Reporting a lost child

  • Family
  • Thursday, 20 Feb 2014

Sadly, the case of six-year-old William Yau, who went missing early last year, ended in tragedy. 

In the second of six articles in a series on child safety, we look at what must be done when a child goes missing.

WITH social media, spreading news has become all too easy. We have seen friends sharing photographs of a missing child on Facebook and our first instinct is to hit the “Share It” button, for who wouldn’t want to chip in to help find the child as quickly as possible?

That simple act, however, can do more harm than good, says principal assistant director of Royal Malaysia Police’s Sexual and Child Investigation department ACP Hamidah Yunus.

“When a child goes missing, parents should refrain from spreading the news on social media. In missing children cases, we always have to ascertain whether the element of kidnapping is involved.

“Sharing a photo of the missing child on Facebook could potentially endanger the child’s life, if he is indeed a victim – you never know what the perpetrator would do to the child when he finds out that everyone is hot on his trail.”

If a child is allegedly missing, the first thing parents should do is enquire about the child’s last known whereabouts from family, friends and neighbours, Hamidah adds.

“We always advise parents to start by looking for their child in frequently visited places. They should also check with their relatives and friends and if there’s still no sign of the child, they should then lodge a police report. Our investigation will begin and we will inform our district control centre to share the information with all our men on the street.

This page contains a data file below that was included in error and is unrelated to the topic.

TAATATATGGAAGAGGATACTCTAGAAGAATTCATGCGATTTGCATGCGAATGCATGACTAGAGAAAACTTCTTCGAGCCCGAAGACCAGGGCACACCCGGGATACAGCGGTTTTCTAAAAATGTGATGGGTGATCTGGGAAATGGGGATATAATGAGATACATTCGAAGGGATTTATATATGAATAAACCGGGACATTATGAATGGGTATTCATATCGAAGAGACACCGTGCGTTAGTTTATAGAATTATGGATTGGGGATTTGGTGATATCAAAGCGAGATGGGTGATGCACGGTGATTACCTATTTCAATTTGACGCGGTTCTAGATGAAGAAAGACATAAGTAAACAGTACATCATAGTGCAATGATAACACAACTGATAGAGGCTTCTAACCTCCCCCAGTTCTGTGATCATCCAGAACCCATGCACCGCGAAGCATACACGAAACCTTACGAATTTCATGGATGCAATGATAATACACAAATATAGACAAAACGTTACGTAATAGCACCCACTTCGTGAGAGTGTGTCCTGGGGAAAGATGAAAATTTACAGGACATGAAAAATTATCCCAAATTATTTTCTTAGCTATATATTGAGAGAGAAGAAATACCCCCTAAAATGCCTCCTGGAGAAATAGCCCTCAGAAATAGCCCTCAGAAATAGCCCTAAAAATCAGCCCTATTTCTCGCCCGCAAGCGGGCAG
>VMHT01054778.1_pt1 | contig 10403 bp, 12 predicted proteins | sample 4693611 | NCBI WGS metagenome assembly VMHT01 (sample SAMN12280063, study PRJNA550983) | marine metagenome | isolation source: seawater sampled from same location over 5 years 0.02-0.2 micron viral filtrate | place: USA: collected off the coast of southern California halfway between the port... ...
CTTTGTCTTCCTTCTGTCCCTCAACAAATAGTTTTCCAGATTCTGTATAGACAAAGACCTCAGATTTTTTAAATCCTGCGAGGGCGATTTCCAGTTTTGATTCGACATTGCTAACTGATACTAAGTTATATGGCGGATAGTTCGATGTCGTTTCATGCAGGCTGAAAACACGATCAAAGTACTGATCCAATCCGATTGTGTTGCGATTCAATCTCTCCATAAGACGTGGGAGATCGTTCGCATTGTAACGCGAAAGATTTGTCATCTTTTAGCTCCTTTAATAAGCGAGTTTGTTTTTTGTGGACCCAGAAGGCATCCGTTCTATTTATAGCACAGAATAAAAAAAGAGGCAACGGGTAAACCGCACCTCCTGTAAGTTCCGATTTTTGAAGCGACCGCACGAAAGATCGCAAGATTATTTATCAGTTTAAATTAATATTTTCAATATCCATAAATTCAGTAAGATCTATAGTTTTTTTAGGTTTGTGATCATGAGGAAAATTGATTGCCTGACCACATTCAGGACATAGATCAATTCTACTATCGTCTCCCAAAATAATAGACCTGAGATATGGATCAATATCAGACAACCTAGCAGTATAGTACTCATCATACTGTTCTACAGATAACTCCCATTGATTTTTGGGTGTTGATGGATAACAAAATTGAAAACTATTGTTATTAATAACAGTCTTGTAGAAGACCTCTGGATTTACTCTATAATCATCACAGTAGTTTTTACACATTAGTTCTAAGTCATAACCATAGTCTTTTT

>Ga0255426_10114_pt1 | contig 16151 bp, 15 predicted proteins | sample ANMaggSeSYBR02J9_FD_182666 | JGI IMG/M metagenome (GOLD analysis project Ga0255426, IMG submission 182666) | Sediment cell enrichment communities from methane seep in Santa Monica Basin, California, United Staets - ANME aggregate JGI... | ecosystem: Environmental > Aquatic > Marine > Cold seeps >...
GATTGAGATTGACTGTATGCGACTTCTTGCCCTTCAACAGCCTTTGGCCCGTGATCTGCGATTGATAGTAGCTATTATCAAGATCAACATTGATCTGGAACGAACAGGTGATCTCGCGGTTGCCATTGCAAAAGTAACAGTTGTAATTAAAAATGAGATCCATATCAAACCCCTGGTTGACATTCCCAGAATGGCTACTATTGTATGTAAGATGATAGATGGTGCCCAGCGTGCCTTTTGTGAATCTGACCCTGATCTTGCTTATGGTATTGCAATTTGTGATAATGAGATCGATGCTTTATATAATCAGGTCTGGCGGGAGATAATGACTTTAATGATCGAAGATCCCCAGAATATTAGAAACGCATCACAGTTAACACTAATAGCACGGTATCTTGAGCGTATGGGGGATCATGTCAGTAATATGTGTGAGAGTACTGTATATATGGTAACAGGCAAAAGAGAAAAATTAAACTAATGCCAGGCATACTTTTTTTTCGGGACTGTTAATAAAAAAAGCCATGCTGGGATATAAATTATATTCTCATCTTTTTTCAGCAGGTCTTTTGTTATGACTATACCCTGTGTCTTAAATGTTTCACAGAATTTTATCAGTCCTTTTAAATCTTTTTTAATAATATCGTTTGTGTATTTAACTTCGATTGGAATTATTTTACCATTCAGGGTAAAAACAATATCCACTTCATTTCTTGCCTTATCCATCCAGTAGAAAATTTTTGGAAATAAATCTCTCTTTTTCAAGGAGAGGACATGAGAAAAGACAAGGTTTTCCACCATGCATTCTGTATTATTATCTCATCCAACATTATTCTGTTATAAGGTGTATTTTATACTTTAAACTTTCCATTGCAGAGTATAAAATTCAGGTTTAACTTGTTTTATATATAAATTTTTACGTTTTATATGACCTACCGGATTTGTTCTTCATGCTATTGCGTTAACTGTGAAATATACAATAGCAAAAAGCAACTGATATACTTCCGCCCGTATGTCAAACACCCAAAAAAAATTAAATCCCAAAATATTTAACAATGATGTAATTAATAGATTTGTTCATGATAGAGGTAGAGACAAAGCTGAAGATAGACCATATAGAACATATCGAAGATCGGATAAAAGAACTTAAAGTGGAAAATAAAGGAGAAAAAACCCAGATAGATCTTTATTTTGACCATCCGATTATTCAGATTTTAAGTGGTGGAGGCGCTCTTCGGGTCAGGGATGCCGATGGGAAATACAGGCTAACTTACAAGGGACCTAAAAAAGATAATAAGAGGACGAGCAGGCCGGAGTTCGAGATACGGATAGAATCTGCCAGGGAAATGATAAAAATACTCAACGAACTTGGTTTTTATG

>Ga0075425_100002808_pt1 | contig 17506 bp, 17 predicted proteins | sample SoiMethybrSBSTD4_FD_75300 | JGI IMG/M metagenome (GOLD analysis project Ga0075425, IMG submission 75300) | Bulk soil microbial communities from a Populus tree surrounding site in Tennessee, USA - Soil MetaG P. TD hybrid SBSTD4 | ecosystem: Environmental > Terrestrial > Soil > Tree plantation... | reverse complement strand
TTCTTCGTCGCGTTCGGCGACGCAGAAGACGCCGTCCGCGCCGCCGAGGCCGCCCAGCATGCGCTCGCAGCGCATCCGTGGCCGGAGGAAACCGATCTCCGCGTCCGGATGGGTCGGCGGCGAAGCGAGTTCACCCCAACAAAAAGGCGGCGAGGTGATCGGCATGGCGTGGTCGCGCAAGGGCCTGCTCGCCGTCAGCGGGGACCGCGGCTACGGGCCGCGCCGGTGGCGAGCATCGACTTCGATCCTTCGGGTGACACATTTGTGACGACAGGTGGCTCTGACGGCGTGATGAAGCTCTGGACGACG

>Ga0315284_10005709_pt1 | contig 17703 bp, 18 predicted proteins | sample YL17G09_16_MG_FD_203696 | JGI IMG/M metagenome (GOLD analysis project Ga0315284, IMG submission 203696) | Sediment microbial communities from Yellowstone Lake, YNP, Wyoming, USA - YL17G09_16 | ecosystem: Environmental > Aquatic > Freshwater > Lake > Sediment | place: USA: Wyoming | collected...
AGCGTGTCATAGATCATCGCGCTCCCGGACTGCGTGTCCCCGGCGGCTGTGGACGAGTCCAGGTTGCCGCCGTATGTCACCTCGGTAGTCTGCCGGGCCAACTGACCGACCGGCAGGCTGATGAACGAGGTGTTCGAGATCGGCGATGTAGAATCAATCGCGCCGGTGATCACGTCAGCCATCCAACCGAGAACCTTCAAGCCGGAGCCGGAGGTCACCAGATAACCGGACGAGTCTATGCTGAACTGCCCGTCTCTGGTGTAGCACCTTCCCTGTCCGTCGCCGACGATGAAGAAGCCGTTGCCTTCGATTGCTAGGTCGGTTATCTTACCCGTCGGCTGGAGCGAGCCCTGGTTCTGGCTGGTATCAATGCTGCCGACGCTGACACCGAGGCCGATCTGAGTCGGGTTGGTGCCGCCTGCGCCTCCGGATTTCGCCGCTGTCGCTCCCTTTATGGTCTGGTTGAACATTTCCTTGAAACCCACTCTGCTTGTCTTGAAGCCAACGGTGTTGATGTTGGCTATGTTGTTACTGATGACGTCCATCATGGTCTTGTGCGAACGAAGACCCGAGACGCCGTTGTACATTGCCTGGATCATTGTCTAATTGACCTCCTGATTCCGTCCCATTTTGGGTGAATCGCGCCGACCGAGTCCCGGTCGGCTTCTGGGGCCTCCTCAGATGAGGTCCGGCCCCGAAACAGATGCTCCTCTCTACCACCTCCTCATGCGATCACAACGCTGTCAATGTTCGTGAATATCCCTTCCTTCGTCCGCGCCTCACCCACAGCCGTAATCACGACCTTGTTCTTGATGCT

“During this time, we ask only for the parents’ full co-operation; to pass us any information that may contribute to solving the case.”

Once foul play is ruled out, the police can opt to trigger the child kidnapping and missing alert system, National Urgent Response (Nur) Alert. The system aims to spread information as fast as possible to help trace missing children under 12. Since its launch in 2011, Nur Alert has only been activated for 10 missing-child cases.

Sadly, the case of six-year-old William Yau, who went missing early last year, ended in tragedy. 

“There have been criticisms as to why the Nur Alert has not been used more often to find a missing child. What needs to be understood is that we have to tread very carefully when a child’s life is at stake.

“Just because we have not triggered the Nur Alert doesn’t mean that we aren’t already doing all that we can to locate a missing child,” Hamidah reveals.

When it comes to triggering the system, the final consent always comes from the parents. And it is only with their consent that the photo of the missing child is allowed to be shared with the media and public.

While photo dissemination is undoubtedly one of the most common ways to go about finding missing children, families should think twice before allowing a photo of their child to go public, suggests programme co-ordinator Vijaya Baskar of Protect and Save the Children, a non-profit association that carries out child safety programmes and focuses on the prevention, intervention and treatment of child sexual abuse.